Nakuru High Court suspends ongoing Eastern Mau Complex evictions

by Mahakamani News

In recent days, the Kenyan government has faced criticism from the International community. On May 22, 2020 United Nations Special Rapporteurs on the right to housing Balakrishnan Rajagopal and Mary Lawlor issued warnings to the Kenyan Government; that they must halt all evictions happening during the COVID-19 crisis.

Earlier this week, Justice John Mutungi of the Environment and Lands Court (ELC) in Nakuru issued a temporary order suspending an ongoing eviction of dwellers in the Eastern Mau Complex.

Pending the hearing and determination of an ongoing suit, Hon Justice Mutungi issued the order compelling the Cabinet Secretary for Environment, Water and Natural Resources; the Attorney General; Kenya Forests Service and the Nakuru Regional Commissioner from effecting ongoing Eastern Mau Complex evictions.

The order is a reprieve for dwellers in the Eastern Mau Complex that covers Nessuit, Tachasis Chepkosa, Sururu, and Likia as they would have been left without an alternative means of living.

The petitioner, Mr Samuel Tonui, who is also the deputy speaker of the County Assembly of Nakuru, pleaded the court to stop the ongoing eviction of over 40,000 families from Mariashoni in Njoro, Nakuru County citing gross human rights violations.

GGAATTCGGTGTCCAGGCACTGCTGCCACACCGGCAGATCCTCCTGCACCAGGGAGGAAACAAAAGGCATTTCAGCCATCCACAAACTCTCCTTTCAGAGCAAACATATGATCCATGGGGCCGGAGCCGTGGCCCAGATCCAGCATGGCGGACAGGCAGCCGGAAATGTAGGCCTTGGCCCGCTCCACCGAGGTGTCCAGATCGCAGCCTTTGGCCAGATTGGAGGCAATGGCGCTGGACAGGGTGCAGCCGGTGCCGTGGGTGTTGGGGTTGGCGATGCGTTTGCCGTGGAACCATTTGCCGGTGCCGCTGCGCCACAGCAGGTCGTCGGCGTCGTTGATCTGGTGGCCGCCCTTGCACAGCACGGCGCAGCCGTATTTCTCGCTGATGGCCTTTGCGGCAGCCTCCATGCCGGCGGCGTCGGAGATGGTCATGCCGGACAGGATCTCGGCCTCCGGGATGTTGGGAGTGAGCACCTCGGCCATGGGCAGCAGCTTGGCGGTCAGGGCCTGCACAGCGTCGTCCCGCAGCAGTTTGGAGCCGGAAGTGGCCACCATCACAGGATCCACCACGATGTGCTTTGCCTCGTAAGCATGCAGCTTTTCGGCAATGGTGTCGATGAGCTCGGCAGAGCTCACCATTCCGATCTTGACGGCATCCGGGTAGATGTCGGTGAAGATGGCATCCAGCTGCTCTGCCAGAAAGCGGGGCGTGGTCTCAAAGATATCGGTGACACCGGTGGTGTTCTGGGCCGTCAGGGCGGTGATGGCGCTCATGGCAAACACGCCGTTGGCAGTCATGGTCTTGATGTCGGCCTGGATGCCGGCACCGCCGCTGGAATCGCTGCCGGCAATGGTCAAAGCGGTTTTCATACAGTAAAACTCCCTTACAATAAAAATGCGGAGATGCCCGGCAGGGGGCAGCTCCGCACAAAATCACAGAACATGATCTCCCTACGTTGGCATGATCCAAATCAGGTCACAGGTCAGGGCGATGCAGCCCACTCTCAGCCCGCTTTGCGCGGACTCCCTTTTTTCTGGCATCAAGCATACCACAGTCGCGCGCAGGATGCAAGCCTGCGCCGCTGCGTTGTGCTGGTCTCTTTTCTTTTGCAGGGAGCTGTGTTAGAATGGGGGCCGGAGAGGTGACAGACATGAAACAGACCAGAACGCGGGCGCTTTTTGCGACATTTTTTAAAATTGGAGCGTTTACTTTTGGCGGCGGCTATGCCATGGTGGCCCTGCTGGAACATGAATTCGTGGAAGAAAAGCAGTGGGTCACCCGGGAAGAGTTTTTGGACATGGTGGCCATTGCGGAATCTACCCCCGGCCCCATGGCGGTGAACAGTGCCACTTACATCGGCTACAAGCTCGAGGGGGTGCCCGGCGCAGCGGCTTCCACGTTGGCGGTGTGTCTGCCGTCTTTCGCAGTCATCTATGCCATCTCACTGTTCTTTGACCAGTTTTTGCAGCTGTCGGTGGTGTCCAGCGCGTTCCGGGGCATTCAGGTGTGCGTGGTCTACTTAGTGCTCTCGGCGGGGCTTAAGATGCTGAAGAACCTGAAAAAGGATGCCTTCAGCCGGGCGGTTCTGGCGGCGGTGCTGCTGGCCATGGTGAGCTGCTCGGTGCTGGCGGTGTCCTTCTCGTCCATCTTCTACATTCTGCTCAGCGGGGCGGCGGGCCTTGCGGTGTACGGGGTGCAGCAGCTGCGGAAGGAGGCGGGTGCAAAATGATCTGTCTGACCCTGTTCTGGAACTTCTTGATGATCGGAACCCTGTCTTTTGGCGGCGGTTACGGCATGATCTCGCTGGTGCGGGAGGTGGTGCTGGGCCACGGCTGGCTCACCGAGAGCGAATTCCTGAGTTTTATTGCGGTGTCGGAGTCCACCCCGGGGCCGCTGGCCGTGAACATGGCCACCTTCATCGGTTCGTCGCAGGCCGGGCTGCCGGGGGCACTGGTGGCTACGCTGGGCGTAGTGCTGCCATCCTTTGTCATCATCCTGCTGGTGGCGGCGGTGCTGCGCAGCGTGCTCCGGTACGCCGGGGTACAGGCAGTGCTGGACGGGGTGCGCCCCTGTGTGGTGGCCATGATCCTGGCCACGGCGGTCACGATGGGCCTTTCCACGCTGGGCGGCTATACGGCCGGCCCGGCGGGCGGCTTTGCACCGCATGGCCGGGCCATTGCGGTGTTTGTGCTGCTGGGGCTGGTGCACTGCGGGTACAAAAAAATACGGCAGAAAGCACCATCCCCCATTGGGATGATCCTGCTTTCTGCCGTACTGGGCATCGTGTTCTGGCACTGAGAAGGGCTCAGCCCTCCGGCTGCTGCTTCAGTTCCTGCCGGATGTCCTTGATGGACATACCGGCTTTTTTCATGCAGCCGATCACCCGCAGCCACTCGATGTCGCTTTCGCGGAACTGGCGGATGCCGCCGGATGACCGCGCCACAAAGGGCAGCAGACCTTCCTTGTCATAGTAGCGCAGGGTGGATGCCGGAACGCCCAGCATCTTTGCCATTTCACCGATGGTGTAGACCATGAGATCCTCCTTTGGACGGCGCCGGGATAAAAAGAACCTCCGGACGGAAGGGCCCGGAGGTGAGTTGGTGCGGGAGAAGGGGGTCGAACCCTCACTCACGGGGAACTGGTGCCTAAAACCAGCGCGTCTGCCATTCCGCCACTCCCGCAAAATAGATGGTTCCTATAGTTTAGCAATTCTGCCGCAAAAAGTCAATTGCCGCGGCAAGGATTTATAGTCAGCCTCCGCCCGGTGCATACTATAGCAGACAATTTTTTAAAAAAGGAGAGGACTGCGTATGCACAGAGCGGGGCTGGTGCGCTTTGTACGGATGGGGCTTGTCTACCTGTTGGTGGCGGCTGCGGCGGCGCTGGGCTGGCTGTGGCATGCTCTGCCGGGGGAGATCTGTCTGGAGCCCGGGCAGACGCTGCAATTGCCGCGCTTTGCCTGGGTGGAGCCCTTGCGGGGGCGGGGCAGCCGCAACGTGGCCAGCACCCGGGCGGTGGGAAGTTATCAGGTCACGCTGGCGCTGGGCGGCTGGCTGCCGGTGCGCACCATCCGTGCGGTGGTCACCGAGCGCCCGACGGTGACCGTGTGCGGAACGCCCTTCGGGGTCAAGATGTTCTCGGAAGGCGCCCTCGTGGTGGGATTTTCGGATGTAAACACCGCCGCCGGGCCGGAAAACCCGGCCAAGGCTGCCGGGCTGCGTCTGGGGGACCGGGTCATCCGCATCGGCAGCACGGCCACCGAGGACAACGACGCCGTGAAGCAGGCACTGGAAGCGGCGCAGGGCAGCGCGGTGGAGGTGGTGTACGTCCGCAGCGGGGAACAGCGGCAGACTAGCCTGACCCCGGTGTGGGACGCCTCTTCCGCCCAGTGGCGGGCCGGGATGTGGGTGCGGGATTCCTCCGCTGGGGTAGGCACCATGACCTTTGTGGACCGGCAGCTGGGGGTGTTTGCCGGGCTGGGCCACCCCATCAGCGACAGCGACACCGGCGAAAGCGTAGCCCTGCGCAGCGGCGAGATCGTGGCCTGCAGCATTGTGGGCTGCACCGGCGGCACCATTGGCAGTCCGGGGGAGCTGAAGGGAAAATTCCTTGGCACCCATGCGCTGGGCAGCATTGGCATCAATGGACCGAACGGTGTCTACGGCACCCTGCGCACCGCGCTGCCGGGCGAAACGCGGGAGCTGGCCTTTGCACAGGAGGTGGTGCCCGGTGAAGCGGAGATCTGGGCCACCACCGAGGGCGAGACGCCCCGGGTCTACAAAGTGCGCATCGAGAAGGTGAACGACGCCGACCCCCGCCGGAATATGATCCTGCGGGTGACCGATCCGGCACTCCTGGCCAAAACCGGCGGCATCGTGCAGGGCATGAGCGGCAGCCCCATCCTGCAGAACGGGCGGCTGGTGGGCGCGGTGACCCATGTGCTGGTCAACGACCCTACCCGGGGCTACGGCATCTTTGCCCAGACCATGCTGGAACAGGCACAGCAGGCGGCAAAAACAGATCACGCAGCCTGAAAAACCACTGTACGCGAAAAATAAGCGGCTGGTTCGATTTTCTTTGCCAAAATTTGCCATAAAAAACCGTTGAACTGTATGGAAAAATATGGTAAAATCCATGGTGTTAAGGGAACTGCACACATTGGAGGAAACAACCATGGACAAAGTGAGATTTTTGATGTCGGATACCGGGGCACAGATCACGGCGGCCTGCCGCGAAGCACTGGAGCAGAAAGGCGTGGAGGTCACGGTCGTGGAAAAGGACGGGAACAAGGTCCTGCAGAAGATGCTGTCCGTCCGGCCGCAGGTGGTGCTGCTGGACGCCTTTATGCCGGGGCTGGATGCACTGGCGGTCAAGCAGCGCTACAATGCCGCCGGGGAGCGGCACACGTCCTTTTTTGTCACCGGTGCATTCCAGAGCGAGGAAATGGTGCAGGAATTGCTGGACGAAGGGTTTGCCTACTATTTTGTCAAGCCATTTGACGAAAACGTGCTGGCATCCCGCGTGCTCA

Through Lawyer Kipkoech Ng’etich, the court was urged to declare the eviction exercise as illegal since all the affected persons had genuinely acquired title deeds from the Ministry of Lands. Furthermore, the lawyer urged the court to compel the state to conduct a fresh survey of the entire Mau Forest so as to verify if indeed any illegal settlers resided in the Mau Complex.

In convincing the learned judge, the lawyer informed the court that some evicted families previously residing in the Mau Complex at Sururu, Marioshoni, Baraget, and Nesuit were already living in squalor amidst the COVID-19 pandemic. Moreover, that the government had evicted them without providing an alternative.

The matter is scheduled for an inter-partes hearing on July 30,2020.

On May 26, 2017, members of the hunter-gatherer Ogiek indigenous community won a land rights case against the Kenyan State. In a case adjudicated by the African Court on Human and People’s Rights, a judgment was entered into whereby the court faulted the Kenyan government for evicting members of the Ogiek Community out of the Mau forest without providing them with an alternative resettlement area.

On July 12, 2020 Njoro Constituency MP Charity Kathambi Chepkwony urged the government to extend the ongoing eviction of illegal settlers in Mau Forest to include all encroachers. She had claimed that the exercise which started in Mariashoni at the beginning of July targeted serfs at the expense of influential people who owned large tracks of land in the water catchment forest.

“Let the eviction be fair and across the board instead of the current scenario where only grass-thatched houses are burnt and those powerful individuals who were allocated land are not touched,” she said.


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